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I just want to see if any part of one "rectangle" overlaps the other. Is this the correct code?

 bool checkCollide(int x, int y, int oWidth, int oHeight, int x2, int y2, int o2Width, int o2Height){
    bool collide;
    collide = false;

    if(x >= x2 && x <= x2+o2Width && y >= y2 && y <= y2+o2Height){
        collide = true;
    }

    if(x+oWidth >= x2 && x+oWidth <= x2+o2Width && y >= y2 && y <= y2+o2Height){
        collide = true;
    }

    if(x >= x2 && x<= x2+o2Width && y+oHeight >= y2 && y+oHeight <= y2+o2Height){
        collide = true;
    }

    if(x+oWidth >= x2 && x+oWidth <= x2+o2Width && y+oHeight >= y2 && y+oHeight <= y2+o2Height){
        collide = true;
    }   
    return collide;
}
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  • \$\begingroup\$ Is it meant to work for x and y less than zero also? \$\endgroup\$
    – Peter K.
    May 21 '11 at 15:42
8
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No, this is not correct; it only verifies whether the vertices of one rectangle are inside the other, not the other way around. Try calling it with the following parameters:

checkCollide(2,2,4,4, 1,3,2,2);
checkCollide(1,3,2,2, 2,2,4,4);

They should print the same result, but they don't. This case can be seen in the picture below.enter image description here

Update: even if you repeat the checks changing x/x2, y/y2, etc, this still won't catch all the cases: two rectangles may intersect even if none of their vertices are inside the other rectangle - see the other picture below.

enter image description here

A more generic solution should use a segment intersection routine to check whether for all segments in one rectangle whether they intersect with any the segments on the other one.

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Besides the correctness of the code, since this is a code review site I'd also point out that it can be rewritten to make it more readable. I'd say your code (which is incorrect, see my other answer), would be easier understood if you were explicit about the intent of each if statement (i.e., is the point inside a rectangle). Below is a version of the code which IMO is a lot more readable (and happens to be smaller).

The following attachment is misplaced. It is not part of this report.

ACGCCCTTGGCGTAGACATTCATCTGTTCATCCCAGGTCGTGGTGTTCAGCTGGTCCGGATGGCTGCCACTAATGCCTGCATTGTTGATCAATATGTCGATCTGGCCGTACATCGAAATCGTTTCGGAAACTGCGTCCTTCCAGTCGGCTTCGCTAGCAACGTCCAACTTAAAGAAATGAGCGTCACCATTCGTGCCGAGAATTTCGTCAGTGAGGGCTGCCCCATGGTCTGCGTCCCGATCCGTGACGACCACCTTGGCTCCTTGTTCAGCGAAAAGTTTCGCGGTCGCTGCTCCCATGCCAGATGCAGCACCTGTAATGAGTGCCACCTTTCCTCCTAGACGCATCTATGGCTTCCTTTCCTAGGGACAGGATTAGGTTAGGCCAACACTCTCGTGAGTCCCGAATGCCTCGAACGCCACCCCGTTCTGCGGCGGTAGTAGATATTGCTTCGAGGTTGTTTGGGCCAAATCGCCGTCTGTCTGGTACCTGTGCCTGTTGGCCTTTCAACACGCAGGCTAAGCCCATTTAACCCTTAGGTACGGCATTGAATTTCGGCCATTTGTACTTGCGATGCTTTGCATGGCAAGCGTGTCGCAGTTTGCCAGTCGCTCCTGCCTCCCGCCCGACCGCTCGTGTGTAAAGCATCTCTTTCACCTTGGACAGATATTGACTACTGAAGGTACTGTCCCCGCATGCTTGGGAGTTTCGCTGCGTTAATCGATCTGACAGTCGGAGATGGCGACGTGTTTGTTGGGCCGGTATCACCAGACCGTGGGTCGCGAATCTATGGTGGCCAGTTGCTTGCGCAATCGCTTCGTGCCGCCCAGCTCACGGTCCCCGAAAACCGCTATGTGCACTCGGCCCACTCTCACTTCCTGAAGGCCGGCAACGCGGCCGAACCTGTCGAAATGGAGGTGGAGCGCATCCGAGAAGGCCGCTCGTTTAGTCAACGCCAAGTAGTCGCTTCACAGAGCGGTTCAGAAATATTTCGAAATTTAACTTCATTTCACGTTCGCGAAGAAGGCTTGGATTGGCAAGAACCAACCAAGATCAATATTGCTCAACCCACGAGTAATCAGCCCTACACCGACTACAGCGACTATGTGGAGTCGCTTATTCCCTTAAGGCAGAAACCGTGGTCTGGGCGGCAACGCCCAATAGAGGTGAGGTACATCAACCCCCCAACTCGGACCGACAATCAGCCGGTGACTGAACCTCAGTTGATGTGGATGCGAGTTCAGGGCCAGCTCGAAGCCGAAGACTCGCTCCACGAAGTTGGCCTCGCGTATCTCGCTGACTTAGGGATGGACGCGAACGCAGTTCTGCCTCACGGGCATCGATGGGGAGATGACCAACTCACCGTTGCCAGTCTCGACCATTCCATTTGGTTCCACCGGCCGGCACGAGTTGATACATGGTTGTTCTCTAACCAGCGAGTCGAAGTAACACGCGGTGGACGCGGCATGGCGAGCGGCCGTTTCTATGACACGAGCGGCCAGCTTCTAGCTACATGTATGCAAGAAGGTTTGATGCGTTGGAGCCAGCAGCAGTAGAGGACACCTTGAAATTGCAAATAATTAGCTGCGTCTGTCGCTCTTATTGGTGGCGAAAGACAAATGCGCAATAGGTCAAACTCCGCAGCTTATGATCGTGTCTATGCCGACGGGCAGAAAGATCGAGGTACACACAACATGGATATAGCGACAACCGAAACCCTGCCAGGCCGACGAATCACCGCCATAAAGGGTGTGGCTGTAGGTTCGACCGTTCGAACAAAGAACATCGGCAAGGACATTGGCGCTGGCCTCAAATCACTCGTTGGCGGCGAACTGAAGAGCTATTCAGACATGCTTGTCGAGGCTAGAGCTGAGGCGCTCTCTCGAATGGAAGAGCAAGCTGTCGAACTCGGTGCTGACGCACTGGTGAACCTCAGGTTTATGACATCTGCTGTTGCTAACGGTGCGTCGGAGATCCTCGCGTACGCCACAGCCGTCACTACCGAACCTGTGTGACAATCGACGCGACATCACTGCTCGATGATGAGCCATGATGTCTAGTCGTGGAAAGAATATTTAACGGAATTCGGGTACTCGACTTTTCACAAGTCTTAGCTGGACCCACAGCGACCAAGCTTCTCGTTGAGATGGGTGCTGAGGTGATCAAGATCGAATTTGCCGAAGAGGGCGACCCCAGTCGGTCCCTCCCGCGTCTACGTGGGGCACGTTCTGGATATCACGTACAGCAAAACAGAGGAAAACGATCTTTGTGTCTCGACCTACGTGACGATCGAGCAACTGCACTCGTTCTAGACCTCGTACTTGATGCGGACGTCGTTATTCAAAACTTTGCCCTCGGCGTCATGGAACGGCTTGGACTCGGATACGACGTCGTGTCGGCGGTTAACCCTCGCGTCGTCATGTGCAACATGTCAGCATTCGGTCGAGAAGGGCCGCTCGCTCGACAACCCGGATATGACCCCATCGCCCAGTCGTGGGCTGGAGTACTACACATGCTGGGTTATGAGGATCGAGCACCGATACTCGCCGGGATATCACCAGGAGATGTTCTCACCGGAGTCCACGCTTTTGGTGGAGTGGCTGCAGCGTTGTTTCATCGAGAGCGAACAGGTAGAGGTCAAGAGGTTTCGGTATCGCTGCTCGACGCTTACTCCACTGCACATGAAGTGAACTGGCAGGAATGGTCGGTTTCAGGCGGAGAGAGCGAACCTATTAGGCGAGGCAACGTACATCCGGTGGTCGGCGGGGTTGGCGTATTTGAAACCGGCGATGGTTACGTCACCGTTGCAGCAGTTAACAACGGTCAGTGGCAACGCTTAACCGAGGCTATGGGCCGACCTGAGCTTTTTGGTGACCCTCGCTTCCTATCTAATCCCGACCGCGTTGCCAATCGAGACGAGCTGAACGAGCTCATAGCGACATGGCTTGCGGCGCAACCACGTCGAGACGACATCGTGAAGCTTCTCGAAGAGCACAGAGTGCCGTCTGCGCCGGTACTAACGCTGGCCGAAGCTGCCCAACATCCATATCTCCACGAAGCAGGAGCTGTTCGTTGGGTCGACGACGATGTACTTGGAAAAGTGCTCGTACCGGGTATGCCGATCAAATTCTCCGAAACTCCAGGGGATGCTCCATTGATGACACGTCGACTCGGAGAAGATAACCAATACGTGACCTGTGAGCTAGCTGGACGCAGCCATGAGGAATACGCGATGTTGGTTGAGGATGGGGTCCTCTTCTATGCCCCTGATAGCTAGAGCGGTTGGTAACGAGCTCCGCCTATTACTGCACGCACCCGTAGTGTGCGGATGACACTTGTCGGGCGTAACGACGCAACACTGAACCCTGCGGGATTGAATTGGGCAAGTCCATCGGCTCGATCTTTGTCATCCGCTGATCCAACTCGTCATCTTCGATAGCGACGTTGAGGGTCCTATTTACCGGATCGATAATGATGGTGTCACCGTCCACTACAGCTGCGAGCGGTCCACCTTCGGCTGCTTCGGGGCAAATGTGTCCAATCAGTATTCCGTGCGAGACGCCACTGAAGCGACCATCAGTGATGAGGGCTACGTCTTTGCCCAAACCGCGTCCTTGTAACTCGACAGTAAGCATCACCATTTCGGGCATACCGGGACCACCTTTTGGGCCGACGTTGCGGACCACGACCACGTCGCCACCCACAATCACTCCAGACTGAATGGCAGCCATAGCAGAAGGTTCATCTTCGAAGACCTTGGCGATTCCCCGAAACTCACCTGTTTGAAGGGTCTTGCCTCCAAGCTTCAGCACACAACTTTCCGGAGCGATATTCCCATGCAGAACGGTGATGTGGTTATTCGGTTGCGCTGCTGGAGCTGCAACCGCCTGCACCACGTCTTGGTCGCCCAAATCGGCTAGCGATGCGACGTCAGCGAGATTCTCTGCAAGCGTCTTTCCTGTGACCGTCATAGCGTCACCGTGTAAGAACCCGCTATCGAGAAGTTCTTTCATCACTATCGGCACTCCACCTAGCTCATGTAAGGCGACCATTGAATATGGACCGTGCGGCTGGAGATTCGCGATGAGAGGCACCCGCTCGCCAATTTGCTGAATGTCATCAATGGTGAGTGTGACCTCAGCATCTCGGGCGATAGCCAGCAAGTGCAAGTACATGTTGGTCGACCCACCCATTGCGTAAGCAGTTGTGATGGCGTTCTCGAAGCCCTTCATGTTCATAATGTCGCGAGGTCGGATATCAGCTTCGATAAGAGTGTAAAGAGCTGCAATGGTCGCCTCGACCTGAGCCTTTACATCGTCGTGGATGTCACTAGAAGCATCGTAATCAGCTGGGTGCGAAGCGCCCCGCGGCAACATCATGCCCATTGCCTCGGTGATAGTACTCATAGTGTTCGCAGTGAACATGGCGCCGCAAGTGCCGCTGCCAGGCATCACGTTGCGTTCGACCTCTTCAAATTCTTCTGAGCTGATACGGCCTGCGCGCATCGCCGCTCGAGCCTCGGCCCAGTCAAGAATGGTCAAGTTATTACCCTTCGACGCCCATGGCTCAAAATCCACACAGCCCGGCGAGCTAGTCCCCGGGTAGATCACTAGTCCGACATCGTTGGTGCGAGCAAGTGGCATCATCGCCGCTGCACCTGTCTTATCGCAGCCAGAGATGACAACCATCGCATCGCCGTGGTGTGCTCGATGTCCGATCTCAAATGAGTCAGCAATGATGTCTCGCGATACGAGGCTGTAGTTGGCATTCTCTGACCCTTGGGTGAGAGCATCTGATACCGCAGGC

bool isInside(int pointX, int pointY, int rectX, int rectY, int rectWidth, int rectHeight)
    {
        return
            (rectX <= pointX && pointX <= rectX + rectWidth) &&
            (rectY <= pointY && pointY <= rectY + rectHeight);
    }

    bool checkCollide(int x, int y, int oWidth, int oHeight, int x2, int y2, int o2Width, int o2Height)
    {
        bool collide =
            isInside(x, y,                    x2, y2, x2 + o2Width, y2 + o2Height) ||
            isInside(x + oWidth, y,           x2, y2, x2 + o2Width, y2 + o2Height) ||
            isInside(x, y + oHeight,          x2, y2, x2 + o2Width, y2 + o2Height) ||
            isInside(x + oWidth, y + oHeight, x2, y2, x2 + o2Width, y2 + o2Height);

        return collide;
    }
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Firstly, I suggest the use of Rect structs/objects to hold rectangles rather then passing a whole bunch of parameters.

Secondly, the algorithm is simpler then that.

Imagine the problem in 1D. You want to know whether two lines collide:

----------------------------|
         |----------------------------

The lines collide if the second starts after the first begins, and the first begins after the second starts.

To check for 2D collision just check for 1D collision in both x/y. If they both collide so do the rectangles.

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